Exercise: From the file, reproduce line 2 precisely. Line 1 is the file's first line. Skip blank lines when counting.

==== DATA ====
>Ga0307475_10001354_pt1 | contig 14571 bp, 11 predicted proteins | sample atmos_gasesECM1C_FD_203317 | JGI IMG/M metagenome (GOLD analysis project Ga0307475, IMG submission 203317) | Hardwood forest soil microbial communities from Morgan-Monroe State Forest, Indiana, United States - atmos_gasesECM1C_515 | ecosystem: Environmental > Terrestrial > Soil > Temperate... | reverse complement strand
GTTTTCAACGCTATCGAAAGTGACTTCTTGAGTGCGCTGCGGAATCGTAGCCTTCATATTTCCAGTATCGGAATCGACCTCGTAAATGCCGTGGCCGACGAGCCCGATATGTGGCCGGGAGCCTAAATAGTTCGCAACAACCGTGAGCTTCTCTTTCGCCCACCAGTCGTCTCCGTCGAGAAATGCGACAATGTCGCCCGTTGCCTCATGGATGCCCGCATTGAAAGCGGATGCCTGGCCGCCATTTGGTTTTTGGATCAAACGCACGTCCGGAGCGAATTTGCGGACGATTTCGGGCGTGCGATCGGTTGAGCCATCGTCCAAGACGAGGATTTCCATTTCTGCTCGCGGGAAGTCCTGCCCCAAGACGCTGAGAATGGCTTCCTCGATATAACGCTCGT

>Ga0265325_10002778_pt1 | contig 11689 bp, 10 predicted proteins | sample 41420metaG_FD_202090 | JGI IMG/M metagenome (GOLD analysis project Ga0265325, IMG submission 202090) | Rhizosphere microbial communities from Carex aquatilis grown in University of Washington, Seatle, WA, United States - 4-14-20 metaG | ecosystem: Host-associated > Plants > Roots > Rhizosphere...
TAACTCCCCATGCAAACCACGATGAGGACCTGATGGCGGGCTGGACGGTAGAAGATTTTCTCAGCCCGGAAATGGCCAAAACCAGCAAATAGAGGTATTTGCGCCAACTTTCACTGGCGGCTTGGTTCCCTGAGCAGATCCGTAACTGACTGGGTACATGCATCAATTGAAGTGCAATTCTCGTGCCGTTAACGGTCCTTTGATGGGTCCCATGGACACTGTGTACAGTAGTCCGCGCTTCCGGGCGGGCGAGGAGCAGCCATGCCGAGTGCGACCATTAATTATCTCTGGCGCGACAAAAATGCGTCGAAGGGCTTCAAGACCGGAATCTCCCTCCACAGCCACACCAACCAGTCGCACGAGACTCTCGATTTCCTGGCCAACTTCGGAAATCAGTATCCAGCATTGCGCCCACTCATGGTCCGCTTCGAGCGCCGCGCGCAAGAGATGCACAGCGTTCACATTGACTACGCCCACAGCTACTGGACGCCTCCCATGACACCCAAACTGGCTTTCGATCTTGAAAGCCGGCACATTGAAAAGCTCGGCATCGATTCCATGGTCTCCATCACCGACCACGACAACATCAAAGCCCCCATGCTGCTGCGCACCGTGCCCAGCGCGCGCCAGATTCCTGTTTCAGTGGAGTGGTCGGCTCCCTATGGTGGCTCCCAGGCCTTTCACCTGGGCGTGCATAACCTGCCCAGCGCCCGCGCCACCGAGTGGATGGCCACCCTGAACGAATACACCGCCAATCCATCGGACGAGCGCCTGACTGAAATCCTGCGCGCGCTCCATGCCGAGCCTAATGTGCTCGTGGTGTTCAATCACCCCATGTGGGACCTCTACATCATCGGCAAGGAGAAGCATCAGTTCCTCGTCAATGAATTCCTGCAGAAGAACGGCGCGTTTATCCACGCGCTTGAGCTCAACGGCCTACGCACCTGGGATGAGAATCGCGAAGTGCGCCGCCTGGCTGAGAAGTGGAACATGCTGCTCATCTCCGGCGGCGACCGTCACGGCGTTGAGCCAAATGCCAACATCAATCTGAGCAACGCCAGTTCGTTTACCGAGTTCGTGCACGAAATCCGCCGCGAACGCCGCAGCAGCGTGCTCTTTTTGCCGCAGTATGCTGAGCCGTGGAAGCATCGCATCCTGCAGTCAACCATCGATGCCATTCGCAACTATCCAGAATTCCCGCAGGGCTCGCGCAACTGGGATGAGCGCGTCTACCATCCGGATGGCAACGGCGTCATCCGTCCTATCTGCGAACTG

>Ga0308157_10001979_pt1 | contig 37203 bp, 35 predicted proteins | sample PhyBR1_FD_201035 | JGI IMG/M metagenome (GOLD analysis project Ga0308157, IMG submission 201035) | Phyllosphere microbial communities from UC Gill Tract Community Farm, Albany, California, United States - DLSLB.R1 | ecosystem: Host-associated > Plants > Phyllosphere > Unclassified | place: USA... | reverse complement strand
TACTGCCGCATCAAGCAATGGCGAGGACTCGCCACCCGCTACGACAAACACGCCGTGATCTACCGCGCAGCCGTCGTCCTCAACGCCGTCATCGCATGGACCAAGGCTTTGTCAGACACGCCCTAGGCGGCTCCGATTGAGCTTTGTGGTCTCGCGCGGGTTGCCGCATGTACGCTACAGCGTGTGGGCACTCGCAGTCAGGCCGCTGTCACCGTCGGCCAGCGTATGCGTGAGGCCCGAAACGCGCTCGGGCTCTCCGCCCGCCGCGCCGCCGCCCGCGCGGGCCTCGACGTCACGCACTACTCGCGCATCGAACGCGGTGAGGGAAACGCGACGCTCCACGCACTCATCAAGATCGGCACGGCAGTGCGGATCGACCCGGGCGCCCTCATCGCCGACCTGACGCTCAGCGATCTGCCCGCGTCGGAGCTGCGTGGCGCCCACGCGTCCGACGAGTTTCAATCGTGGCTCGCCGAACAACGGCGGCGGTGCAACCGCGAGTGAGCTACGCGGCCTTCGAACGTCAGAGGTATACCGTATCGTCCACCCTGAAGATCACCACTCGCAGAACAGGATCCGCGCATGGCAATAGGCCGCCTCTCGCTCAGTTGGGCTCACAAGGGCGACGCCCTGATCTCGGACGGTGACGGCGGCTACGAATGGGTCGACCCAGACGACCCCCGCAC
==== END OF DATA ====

GTTTTCAACGCTATCGAAAGTGACTTCTTGAGTGCGCTGCGGAATCGTAGCCTTCATATTTCCAGTATCGGAATCGACCTCGTAAATGCCGTGGCCGACGAGCCCGATATGTGGCCGGGAGCCTAAATAGTTCGCAACAACCGTGAGCTTCTCTTTCGCCCACCAGTCGTCTCCGTCGAGAAATGCGACAATGTCGCCCGTTGCCTCATGGATGCCCGCATTGAAAGCGGATGCCTGGCCGCCATTTGGTTTTTGGATCAAACGCACGTCCGGAGCGAATTTGCGGACGATTTCGGGCGTGCGATCGGTTGAGCCATCGTCCAAGACGAGGATTTCCATTTCTGCTCGCGGGAAGTCCTGCCCCAAGACGCTGAGAATGGCTTCCTCGATATAACGCTCGT